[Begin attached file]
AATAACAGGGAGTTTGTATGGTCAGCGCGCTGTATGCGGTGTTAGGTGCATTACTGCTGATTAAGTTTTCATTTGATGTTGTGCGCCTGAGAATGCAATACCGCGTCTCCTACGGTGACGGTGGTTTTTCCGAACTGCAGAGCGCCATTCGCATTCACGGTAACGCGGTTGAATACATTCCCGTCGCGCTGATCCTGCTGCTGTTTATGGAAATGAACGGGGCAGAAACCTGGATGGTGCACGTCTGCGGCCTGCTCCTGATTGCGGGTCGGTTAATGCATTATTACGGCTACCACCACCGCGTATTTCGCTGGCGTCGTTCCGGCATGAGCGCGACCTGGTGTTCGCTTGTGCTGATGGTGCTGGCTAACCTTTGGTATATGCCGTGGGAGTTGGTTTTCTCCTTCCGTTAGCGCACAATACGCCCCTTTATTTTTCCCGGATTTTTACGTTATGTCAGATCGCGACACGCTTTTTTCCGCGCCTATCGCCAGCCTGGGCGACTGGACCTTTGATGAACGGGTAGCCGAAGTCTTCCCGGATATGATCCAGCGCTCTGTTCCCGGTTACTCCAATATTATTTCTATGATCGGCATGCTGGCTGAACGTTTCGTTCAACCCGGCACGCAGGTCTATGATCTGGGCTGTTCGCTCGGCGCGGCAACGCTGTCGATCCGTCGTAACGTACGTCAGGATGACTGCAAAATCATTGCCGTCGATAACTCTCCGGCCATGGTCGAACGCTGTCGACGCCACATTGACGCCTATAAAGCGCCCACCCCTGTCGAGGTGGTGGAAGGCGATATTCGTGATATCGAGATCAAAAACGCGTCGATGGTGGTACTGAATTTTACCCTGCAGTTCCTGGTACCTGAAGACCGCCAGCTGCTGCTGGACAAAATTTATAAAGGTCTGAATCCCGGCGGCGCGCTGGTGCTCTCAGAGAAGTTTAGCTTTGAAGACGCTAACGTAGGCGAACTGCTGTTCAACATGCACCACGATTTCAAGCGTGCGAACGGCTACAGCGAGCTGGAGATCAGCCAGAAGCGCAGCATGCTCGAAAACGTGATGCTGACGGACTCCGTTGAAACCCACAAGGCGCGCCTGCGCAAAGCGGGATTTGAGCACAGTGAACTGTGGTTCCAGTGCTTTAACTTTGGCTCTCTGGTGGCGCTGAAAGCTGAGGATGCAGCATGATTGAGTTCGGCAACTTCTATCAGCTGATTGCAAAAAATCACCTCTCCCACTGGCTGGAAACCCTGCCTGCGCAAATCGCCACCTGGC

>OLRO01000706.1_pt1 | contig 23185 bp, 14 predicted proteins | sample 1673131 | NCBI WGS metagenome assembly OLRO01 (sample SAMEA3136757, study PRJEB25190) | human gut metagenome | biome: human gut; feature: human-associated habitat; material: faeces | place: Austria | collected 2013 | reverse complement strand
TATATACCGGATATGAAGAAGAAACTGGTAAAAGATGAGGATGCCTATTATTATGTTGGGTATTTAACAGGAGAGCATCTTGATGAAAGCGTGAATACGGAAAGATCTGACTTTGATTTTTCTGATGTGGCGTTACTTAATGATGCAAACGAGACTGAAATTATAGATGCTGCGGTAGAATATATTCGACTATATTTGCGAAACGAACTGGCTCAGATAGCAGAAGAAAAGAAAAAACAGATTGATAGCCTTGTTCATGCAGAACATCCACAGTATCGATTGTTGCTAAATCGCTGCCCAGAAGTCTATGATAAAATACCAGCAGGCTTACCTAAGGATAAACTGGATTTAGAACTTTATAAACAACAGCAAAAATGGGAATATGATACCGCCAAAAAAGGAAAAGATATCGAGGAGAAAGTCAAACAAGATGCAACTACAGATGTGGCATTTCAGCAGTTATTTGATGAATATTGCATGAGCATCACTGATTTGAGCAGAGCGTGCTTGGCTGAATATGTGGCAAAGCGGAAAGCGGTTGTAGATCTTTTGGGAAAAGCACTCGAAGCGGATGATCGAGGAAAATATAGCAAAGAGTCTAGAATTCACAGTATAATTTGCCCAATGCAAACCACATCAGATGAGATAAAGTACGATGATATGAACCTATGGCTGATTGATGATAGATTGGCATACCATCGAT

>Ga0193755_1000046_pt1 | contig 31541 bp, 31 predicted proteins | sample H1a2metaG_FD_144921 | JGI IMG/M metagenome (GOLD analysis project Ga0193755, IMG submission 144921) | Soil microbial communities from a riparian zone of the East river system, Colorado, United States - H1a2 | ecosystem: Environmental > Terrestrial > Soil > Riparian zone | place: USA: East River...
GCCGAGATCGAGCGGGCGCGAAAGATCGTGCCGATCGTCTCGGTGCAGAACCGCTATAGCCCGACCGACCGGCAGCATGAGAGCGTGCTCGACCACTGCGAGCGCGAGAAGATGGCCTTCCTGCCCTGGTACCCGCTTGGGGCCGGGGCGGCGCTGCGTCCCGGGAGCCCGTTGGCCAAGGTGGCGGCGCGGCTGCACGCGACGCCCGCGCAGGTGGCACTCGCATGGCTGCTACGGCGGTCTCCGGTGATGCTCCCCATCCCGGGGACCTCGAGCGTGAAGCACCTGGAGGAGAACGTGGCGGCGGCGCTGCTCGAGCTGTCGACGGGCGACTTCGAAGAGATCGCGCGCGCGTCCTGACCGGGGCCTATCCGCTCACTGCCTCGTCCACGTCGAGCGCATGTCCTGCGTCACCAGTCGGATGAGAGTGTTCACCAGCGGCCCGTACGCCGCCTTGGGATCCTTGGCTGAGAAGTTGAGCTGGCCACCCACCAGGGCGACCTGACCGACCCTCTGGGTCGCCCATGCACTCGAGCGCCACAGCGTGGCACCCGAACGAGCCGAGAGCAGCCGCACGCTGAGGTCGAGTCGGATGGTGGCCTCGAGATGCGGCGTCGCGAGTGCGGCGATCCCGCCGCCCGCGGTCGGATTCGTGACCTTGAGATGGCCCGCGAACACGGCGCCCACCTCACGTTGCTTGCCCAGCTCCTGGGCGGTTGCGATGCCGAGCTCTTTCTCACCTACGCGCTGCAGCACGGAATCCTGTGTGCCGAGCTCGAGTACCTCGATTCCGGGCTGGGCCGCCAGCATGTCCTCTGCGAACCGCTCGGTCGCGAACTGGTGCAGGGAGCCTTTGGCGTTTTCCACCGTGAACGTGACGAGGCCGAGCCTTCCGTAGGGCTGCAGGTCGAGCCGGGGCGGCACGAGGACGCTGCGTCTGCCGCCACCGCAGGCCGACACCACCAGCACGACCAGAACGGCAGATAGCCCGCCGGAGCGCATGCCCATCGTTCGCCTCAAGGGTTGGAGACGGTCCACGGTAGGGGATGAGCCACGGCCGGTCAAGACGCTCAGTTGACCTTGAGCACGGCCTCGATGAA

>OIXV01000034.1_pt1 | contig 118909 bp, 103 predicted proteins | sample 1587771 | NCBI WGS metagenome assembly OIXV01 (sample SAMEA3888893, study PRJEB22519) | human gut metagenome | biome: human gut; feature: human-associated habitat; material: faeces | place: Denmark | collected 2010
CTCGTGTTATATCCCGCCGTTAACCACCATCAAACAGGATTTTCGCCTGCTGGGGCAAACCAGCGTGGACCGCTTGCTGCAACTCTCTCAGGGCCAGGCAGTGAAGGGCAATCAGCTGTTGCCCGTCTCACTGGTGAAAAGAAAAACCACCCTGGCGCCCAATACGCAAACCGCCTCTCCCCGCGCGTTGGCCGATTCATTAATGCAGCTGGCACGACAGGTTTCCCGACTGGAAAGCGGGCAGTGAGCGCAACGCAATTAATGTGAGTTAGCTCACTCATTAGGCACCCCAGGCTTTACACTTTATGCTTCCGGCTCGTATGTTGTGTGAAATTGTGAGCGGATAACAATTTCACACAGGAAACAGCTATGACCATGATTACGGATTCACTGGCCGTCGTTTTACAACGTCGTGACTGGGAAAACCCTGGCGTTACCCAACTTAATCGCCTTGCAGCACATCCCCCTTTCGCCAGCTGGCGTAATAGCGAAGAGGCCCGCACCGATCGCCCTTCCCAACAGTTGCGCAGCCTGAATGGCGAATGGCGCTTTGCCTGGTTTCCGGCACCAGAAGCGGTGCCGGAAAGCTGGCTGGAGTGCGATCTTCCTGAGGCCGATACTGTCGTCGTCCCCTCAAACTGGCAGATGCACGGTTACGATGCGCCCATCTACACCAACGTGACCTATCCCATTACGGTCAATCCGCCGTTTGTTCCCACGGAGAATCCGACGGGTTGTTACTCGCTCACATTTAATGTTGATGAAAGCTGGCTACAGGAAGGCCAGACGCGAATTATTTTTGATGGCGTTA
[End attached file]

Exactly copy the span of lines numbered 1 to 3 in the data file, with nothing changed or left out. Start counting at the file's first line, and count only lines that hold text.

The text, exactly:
AATAACAGGGAGTTTGTATGGTCAGCGCGCTGTATGCGGTGTTAGGTGCATTACTGCTGATTAAGTTTTCATTTGATGTTGTGCGCCTGAGAATGCAATACCGCGTCTCCTACGGTGACGGTGGTTTTTCCGAACTGCAGAGCGCCATTCGCATTCACGGTAACGCGGTTGAATACATTCCCGTCGCGCTGATCCTGCTGCTGTTTATGGAAATGAACGGGGCAGAAACCTGGATGGTGCACGTCTGCGGCCTGCTCCTGATTGCGGGTCGGTTAATGCATTATTACGGCTACCACCACCGCGTATTTCGCTGGCGTCGTTCCGGCATGAGCGCGACCTGGTGTTCGCTTGTGCTGATGGTGCTGGCTAACCTTTGGTATATGCCGTGGGAGTTGGTTTTCTCCTTCCGTTAGCGCACAATACGCCCCTTTATTTTTCCCGGATTTTTACGTTATGTCAGATCGCGACACGCTTTTTTCCGCGCCTATCGCCAGCCTGGGCGACTGGACCTTTGATGAACGGGTAGCCGAAGTCTTCCCGGATATGATCCAGCGCTCTGTTCCCGGTTACTCCAATATTATTTCTATGATCGGCATGCTGGCTGAACGTTTCGTTCAACCCGGCACGCAGGTCTATGATCTGGGCTGTTCGCTCGGCGCGGCAACGCTGTCGATCCGTCGTAACGTACGTCAGGATGACTGCAAAATCATTGCCGTCGATAACTCTCCGGCCATGGTCGAACGCTGTCGACGCCACATTGACGCCTATAAAGCGCCCACCCCTGTCGAGGTGGTGGAAGGCGATATTCGTGATATCGAGATCAAAAACGCGTCGATGGTGGTACTGAATTTTACCCTGCAGTTCCTGGTACCTGAAGACCGCCAGCTGCTGCTGGACAAAATTTATAAAGGTCTGAATCCCGGCGGCGCGCTGGTGCTCTCAGAGAAGTTTAGCTTTGAAGACGCTAACGTAGGCGAACTGCTGTTCAACATGCACCACGATTTCAAGCGTGCGAACGGCTACAGCGAGCTGGAGATCAGCCAGAAGCGCAGCATGCTCGAAAACGTGATGCTGACGGACTCCGTTGAAACCCACAAGGCGCGCCTGCGCAAAGCGGGATTTGAGCACAGTGAACTGTGGTTCCAGTGCTTTAACTTTGGCTCTCTGGTGGCGCTGAAAGCTGAGGATGCAGCATGATTGAGTTCGGCAACTTCTATCAGCTGATTGCAAAAAATCACCTCTCCCACTGGCTGGAAACCCTGCCTGCGCAAATCGCCACCTGGC

>OLRO01000706.1_pt1 | contig 23185 bp, 14 predicted proteins | sample 1673131 | NCBI WGS metagenome assembly OLRO01 (sample SAMEA3136757, study PRJEB25190) | human gut metagenome | biome: human gut; feature: human-associated habitat; material: faeces | place: Austria | collected 2013 | reverse complement strand
TATATACCGGATATGAAGAAGAAACTGGTAAAAGATGAGGATGCCTATTATTATGTTGGGTATTTAACAGGAGAGCATCTTGATGAAAGCGTGAATACGGAAAGATCTGACTTTGATTTTTCTGATGTGGCGTTACTTAATGATGCAAACGAGACTGAAATTATAGATGCTGCGGTAGAATATATTCGACTATATTTGCGAAACGAACTGGCTCAGATAGCAGAAGAAAAGAAAAAACAGATTGATAGCCTTGTTCATGCAGAACATCCACAGTATCGATTGTTGCTAAATCGCTGCCCAGAAGTCTATGATAAAATACCAGCAGGCTTACCTAAGGATAAACTGGATTTAGAACTTTATAAACAACAGCAAAAATGGGAATATGATACCGCCAAAAAAGGAAAAGATATCGAGGAGAAAGTCAAACAAGATGCAACTACAGATGTGGCATTTCAGCAGTTATTTGATGAATATTGCATGAGCATCACTGATTTGAGCAGAGCGTGCTTGGCTGAATATGTGGCAAAGCGGAAAGCGGTTGTAGATCTTTTGGGAAAAGCACTCGAAGCGGATGATCGAGGAAAATATAGCAAAGAGTCTAGAATTCACAGTATAATTTGCCCAATGCAAACCACATCAGATGAGATAAAGTACGATGATATGAACCTATGGCTGATTGATGATAGATTGGCATACCATCGAT